The Macuá - the official cocktail of Nicaragua

Brian Rung

    Nicaragua has been home to some of the finest rum producers in the world for more than a century, but the country was without an official cocktail until 2006.
    The folks at the Nicaragua-based Flor de Cana rum distillery recognized that among the international spirits community Nicaragua was not as highly regarded as other rum producing nations.
    To remedy the lack of notoriety, the distillery sponsored a cocktail contest to name an “official” cocktail of Nicaragua. The winner of the contest was the Macuá, a delightfully different cocktail using Nicaraguan rum and juice from the native guava fruit.
    Nicaraguan rum is similar in character to Puerto Rican and Cuban rums and can be substituted for either in a recipe.
    I am a huge fan of Flor de Cana Nicaraguan rum and believe it to be one of the finest rums in the world. Don't take my word for it, Flor de Cana has won more than 150 international awards since 2000 making it the most award-winning rum of the era.
    The Flor de Cana line of rum includes everything from quality mixers all the way up to some of the highest-rated aged rums on the market. Over the last decade the company has secured excellent United States distribution making the brand widely available stateside.
    For the Macuá, and pretty much any other cocktail that calls for light rum, I recommend the Flor de Cana four-year-old rum. It is labeled “extra seco”, or extra dry, and is one of the only light rums on the market that is aged four years.
    It is incredibly smooth and is right at home in a Daiquiri, Mojito or Pina Colada. Their four-year offering is inexpensive as well, making it one of the best values in the spirits world.
    Put it side by side with whatever light rum that you happen to have in your bar. You won't be disappointed.
    In the quest to name the official cocktail of Nicaragua, the organizers mandated that the drink feature ingredients native to Nicaragua. Entries included cocktails made from pineapple, tamarind, mamoncillo and coffee beans, but in the end it was the guava-based Macuá that took the title.
    Over 20 cocktails were presented to the panel of judges which included the French ambassador and cocktail connoisseurs from around the globe.
    I would be shocked if your local bar serves the Macuá. You will have to make this one on your own, and to do that you are going to need to get ahold of some guava juice.
    What is guava? It is a tropical fruit native to Mexico, Central America and South America. There are several types of guava, the most commonly consumed is the apple guava. The apple guava looks similar to an apple on the exterior but with a bright pink interior.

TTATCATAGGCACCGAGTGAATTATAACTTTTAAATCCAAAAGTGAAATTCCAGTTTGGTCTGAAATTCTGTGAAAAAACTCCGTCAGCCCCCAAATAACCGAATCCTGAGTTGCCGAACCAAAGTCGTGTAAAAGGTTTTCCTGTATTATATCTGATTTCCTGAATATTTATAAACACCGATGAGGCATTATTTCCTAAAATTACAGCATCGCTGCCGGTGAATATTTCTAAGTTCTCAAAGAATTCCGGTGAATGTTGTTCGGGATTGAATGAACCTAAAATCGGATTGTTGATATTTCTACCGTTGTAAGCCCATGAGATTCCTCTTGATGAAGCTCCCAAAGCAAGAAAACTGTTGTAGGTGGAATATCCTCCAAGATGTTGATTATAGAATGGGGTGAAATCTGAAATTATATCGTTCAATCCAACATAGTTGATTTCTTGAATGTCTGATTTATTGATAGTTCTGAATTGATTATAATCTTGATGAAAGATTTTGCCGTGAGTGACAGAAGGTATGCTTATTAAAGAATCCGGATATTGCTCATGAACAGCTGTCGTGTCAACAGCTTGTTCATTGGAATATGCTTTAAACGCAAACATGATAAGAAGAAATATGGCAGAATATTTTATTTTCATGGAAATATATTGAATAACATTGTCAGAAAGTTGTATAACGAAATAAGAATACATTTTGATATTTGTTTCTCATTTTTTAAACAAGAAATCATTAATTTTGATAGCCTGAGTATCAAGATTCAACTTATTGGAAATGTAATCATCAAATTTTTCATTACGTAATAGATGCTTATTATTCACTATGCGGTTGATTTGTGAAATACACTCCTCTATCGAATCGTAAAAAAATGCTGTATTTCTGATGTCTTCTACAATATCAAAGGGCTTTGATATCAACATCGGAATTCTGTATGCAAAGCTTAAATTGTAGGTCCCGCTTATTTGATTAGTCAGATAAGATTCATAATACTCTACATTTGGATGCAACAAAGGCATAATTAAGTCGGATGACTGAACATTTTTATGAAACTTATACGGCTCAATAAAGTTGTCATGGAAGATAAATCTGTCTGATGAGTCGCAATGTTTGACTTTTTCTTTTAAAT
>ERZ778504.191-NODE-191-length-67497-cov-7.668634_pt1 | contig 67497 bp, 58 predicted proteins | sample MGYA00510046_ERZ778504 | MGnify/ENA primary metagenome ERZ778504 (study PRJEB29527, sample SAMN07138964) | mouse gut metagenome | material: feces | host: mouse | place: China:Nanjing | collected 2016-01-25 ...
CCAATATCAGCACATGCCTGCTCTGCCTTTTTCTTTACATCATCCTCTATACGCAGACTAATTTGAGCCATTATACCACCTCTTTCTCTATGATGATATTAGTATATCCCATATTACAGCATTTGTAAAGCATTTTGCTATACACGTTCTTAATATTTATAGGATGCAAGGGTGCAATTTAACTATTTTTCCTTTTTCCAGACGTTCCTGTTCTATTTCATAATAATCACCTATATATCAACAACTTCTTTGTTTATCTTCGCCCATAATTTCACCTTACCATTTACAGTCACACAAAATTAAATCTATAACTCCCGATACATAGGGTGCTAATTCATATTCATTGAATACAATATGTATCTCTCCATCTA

If you have access to fresh guava, simply squeeze and strain the juice into your cocktail. If not, you are going to have to settle for bottled juice.
    Guava juice will work better than guava nectar in cocktails, provided that the juice is 100 percent juice and not a blend of tropical fruit juices.  
    If you are fortunate enough to have access to a Latin-American or Mexican import grocery store you will have several options. Check the international section of your local store for guava juice, the most common brands in the United States are Fast Fruit, Sun Berry Farms and Goya.
    Bear in mind that this cocktail is going to be on the sweet side. Rum is sugar-based, fruit juices contain natural sugars and simple syrup is literally liquid sugar.
    If after some experimentation you find the drink to be too sweet, you can back off the simple syrup a bit and increase the lemon by the same amount.
    This sweet/sour adjustment can be used in any rum cocktail containing a simple syrup and a sour citrus to achieve the proper balance. The proper balance, by the way, is the one that works for you.
    Simple syrup is always best when made from scratch. Never buy pre-made simple syrup. I prefer a 1:1 sugar to water ratio, though some recipes call for 2:1 sugar to water.  
    Whichever ratio you decide to use, use heated, filtered water. Bring the water to a boil and allow to slightly cool, dissolving the sugar into the water while the water is warm to hot.
    Do not add the sugar while the water is boiling. Mix a cup or two if you are expecting company. It will keep for a week in the refrigerator.
    Summer is right around the corner and you are going to be thirsty. Pick up a bottle of the Flor de Cana four-year-old and give this one a shot. I'll bet you and/or the rum fan in your crowd will take a liking to it.
    The Macuá is built in a shaker and served in a highball glass.
    Fill shaker with ice.
    Add 1 1/2 oz Flor de Cana four-year-old rum.
    Add 1 oz guava juice.
    Add 1 oz orange juice.
    Add 1/2 oz fresh lemon juce.
    Add 1/3 oz simple syrup
    Shake and strain over fresh ice into highball glass.
    Garnish with slice of orange.
    Until next week, enjoy responsibly.